Puzznic


by David Lyttle, Bob Flanagan, Jonathan Dunn
Ocean Software Ltd
1990
Your Sinclair Issue 60, December 1990   page(s) 39

Puzznic is a puzzle game. In fact, its just about puzzle-gamey as they come. Basically, your job is to make like-coloured blocks disappear by getting them to touch each other, so, yes, if that sounds to you exactly like Plotting then you'd be right. True, its not quite as pretty to look at (smaller blocks and not as much colour) but I reckon there might just be a more involving game lurking in here somewhere. Let's take a look, shall we?

But first, a little aside of my own. Don't you think it's weird how Ocean should suddenly release a couple of very similar puzzlers after years of having bags of success with action-type games and totally ignoring anything the slightest bit cerebral? Both Puzznic and Plotting are Taito arcade conversions, which maybe gives them a bit more appeal (puzzle games are well known for getting loads of accolades in the magazines and then selling about three and a half copies), but it'll still be interesting to see if the Ocean marketing machine can make much of them. (It deserves to, because, as we've come to expect, they're both rather good.)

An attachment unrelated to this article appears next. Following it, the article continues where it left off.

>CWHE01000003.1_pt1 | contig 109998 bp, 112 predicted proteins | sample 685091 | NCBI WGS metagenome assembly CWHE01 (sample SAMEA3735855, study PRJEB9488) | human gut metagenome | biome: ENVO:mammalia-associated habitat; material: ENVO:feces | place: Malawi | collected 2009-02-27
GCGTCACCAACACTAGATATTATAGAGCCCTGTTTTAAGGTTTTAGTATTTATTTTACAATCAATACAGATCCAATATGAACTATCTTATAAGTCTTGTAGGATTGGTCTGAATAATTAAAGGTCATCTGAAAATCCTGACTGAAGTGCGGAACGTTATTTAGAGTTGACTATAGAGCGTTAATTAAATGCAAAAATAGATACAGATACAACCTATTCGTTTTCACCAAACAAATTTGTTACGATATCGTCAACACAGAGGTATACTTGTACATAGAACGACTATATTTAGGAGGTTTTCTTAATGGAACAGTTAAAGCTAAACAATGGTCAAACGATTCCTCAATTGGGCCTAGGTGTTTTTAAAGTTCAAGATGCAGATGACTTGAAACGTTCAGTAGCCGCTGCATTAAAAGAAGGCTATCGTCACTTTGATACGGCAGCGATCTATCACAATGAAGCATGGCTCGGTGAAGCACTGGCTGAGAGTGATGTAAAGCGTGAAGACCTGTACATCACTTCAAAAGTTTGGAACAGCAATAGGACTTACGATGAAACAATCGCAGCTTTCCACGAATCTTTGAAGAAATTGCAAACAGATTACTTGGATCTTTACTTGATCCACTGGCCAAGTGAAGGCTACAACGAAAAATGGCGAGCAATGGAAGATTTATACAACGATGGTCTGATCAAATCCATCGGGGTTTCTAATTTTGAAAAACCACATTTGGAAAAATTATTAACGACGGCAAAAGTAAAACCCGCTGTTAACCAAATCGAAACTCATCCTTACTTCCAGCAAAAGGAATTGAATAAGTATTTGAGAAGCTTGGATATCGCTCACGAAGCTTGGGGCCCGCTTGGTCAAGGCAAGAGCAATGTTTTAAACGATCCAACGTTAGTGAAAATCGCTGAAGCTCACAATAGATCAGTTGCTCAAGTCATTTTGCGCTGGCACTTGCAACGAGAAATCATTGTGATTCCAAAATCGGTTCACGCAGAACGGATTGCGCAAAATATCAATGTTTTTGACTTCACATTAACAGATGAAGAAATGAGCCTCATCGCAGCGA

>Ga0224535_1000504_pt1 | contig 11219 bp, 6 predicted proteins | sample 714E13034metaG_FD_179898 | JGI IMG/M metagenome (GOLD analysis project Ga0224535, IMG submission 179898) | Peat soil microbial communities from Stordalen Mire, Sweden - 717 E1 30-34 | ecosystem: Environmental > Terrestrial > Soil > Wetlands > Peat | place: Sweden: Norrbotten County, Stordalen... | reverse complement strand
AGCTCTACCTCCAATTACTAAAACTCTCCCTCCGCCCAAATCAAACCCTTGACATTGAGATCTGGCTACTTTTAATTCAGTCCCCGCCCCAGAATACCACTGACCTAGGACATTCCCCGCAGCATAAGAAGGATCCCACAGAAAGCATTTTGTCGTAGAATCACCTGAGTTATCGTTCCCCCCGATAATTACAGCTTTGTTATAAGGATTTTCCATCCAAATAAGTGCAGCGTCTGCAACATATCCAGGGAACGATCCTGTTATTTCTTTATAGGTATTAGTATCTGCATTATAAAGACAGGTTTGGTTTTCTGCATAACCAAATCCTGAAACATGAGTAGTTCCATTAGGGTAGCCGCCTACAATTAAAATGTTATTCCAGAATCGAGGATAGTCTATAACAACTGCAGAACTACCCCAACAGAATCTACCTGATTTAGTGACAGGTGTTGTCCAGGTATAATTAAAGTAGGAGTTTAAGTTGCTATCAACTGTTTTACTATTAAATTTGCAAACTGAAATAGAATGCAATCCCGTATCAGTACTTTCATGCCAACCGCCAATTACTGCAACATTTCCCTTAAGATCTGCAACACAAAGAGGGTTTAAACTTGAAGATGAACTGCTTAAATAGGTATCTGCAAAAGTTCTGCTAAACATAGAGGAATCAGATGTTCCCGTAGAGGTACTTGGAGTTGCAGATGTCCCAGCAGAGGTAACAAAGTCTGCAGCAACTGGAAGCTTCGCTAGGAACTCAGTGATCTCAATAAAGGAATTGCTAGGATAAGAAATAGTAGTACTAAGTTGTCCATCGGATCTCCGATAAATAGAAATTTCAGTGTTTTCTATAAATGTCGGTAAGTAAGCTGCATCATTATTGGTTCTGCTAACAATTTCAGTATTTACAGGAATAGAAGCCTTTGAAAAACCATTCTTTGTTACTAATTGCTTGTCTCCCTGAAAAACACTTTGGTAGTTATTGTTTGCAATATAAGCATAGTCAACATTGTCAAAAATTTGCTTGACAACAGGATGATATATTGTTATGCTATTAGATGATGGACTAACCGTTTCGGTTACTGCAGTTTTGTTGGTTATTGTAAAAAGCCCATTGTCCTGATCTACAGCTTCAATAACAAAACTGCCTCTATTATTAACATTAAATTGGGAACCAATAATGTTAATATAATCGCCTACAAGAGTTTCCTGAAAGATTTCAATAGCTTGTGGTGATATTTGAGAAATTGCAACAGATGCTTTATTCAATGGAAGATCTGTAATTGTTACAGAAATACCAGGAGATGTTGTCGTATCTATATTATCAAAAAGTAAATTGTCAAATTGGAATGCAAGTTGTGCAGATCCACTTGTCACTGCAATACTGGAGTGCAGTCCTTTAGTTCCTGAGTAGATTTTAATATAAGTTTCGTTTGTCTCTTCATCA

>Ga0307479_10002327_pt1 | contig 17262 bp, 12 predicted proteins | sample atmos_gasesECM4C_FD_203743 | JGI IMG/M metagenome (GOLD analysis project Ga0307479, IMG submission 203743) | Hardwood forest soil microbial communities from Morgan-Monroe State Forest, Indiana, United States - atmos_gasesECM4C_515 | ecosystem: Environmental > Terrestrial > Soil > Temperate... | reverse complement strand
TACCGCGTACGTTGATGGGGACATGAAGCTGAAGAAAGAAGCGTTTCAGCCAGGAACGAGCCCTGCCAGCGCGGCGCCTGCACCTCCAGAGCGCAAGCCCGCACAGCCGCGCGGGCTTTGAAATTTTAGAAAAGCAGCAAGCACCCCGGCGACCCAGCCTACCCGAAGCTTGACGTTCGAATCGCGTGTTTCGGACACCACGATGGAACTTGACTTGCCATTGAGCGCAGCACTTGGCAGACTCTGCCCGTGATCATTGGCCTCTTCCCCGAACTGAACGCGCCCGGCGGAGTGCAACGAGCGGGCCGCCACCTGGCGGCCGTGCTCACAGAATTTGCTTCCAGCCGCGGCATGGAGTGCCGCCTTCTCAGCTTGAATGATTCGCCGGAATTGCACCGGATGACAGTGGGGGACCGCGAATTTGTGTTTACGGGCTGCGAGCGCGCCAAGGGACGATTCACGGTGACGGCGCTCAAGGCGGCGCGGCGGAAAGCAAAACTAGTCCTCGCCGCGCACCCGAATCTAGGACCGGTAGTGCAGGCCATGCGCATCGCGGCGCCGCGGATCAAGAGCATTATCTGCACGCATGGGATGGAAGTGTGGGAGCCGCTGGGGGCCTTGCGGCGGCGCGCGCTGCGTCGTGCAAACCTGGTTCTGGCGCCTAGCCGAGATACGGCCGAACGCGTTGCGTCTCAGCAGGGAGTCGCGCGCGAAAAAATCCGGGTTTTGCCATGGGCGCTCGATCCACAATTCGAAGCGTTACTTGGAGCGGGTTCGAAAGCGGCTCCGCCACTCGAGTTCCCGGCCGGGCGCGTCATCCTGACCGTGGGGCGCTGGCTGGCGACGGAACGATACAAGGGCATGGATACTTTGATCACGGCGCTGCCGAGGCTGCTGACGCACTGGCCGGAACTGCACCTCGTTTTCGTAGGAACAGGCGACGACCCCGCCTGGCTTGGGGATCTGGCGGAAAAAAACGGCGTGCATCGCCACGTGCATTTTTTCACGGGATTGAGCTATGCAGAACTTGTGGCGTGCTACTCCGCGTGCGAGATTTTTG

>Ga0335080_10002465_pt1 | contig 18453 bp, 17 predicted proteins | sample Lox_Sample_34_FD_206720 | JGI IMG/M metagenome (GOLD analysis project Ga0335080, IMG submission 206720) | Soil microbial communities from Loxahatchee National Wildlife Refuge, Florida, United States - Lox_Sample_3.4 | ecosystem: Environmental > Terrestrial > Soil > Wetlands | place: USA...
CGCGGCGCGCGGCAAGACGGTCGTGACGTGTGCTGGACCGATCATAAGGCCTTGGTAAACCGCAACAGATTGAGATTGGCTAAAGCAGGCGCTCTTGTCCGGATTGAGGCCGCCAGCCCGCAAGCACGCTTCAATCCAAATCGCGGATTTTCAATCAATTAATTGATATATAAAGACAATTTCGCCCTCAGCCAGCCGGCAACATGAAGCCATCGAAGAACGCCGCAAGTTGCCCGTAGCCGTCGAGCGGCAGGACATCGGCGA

But onto the matter in hand, Puzznic - what is it, and how does it work? Well, take a look at the screenshots (always a good place to start, I feel). As you can see, each level is a sort of single-screen-shape thing, filled with little blocks of various designs. You control a cursor which you use to lock onto any brick you choose and then shove it to the left or the right. That's it though - you can't do anything else - so if your block falls off a ledge and down some hole (there's gravity operating on these screens, see) you can't do anything to get it back. (Well, not without manouvring it onto one of the occasional lift things that appear in later levels anyway.)